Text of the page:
Timesheets and Managing a Professional Service Firm

One of the most common questions I get asked is: “What do you think of the idea of trashing timesheets?”  My standard answer is: “It might be a great initiative for your firm if it is a catalyst for creating a client value centric business model but some form of time monitoring does provide useful management information.”

There are some very sound arguments for trashing timesheets. There are also some flawed (as in no substantive empirical evidence to support the assertion) arguments for doing so. It’s not my intention to open that debate here but for present purposes I would like to make my position on the use of timesheets abundantly clear.

First, I don’t believe they should be used as a basis for assessing team member productivity although while I accept a case can be made for this I believe there are far better ways to do that which are more likely to result in an improvement in productivity, an improvement in morale and an improvement in client value creation. In an earlier post I discussed this issue among others.

Second, I don’t believe that they should be used for pricing purposes but I accept that a case can be made for this on several grounds e.g. it is easy and, more importantly, if you want to settle on an hourly charge rate as the basis for being compensated for your time and talent then so be it – in our society you have the freedom to choose how you price your services. Some people argue that time-based pricing is unethical which, quite frankly, I think is an absurd generalization that is without empirical evidence to substantiate. You might like to refer to an earlier post in which I discussed this point and in another post I commented on that suggestion.

Having made these two points I would like to talk to the question of whether timesheets have a role to play in the financial management of a professional service firm.

In a previous post titled Are All Your Clients Profitable To Service I suggested that timesheets should not be used for pricing purposes but I stopped short of suggesting they should be discontinued.  Instead, I made a case for populating the “cost” field in time and billing software with the full direct cost of the person(s) working on a job rather than a billing rate for that person(s). In that post I outlined the theoretical framework that I based this suggestion on and described a software application you could use to make important management judgments relating to client selection, retention, process efficiency and resource allocation.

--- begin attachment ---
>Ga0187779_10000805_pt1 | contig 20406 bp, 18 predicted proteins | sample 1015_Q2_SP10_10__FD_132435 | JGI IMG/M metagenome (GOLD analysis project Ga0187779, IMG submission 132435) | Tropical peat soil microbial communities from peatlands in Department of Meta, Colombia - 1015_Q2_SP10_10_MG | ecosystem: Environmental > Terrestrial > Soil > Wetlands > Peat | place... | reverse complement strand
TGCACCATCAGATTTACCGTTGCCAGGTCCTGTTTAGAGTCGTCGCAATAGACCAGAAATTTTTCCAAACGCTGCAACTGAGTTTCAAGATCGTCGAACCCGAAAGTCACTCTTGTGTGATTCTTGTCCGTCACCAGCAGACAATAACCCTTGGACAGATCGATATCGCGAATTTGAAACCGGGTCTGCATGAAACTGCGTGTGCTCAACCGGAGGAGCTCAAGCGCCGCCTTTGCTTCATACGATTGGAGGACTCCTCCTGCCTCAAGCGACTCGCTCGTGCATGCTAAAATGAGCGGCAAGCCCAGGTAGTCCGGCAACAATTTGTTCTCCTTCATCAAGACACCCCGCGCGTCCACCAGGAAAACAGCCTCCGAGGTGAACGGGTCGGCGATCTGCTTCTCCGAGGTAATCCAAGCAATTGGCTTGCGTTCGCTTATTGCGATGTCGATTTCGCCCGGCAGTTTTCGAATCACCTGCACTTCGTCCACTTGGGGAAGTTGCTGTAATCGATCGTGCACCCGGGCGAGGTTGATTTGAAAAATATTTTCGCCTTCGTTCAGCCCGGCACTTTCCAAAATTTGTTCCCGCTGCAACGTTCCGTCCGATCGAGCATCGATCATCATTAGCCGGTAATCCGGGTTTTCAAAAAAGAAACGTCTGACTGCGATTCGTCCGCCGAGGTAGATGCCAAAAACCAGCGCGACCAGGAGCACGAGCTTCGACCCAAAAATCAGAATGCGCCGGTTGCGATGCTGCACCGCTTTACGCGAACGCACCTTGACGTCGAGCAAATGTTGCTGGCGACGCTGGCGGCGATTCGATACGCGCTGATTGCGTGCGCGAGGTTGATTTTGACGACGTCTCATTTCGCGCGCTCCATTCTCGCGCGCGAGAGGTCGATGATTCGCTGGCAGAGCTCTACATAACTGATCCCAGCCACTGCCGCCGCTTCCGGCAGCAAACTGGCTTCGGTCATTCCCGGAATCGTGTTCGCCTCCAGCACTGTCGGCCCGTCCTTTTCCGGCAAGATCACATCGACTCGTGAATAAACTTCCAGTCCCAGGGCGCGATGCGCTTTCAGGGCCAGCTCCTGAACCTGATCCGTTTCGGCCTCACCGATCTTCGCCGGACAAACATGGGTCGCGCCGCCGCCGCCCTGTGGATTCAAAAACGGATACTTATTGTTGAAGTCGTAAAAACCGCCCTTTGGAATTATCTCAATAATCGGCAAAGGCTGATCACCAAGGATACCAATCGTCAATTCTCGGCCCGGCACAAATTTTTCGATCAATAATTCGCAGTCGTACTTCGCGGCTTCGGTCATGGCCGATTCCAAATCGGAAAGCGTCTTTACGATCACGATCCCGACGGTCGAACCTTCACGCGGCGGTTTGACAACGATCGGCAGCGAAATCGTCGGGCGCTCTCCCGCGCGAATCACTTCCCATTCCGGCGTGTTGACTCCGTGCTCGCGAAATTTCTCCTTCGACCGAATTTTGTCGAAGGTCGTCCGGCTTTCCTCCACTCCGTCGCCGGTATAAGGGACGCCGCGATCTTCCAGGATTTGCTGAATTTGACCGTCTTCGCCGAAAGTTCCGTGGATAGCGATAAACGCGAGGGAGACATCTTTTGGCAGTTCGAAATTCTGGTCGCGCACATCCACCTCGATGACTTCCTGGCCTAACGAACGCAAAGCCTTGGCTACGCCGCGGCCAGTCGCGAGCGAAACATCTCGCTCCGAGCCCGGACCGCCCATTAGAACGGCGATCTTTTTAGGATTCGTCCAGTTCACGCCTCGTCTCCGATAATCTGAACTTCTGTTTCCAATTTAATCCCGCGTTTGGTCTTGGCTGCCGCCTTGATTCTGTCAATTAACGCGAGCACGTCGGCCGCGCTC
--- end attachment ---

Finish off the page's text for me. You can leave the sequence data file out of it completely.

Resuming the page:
I happen to believe that because value is a subjective concept it makes sense to seek to understand the value your client perceives from the work you can do for her. Often you’ll find the client places a higher value on your work than other clients in which case you will incur an opportunity cost if you use a standard (and presumably lower in this case) price.

We also know that recurring criticisms clients recite include “I’m always surprised by the fee” – meaning it’s always higher, and “how do I know you are working efficiently?”  These issues go away if you discuss the scope of the project and the fee with your client before you start work. This is not a trivial process and for specific advice on how to conduct a “value meeting” I refer you to Ron Baker’s book Implementing Value Pricing and also to The Portal Resources for The Disrupters Conference at which Baker and I spoke about the need to rethink and re-engineer the traditional accounting practice business model.

However, there are two sides of a transaction. It’s fine to be addressing the value a client perceives from a service but as a business manager you need to look at the other side of the coin. Your cost structure will determine how much of the value you have created you are able to capture. After all, the purpose of a business is to create value for its stakeholders which include, customers, team members and owners.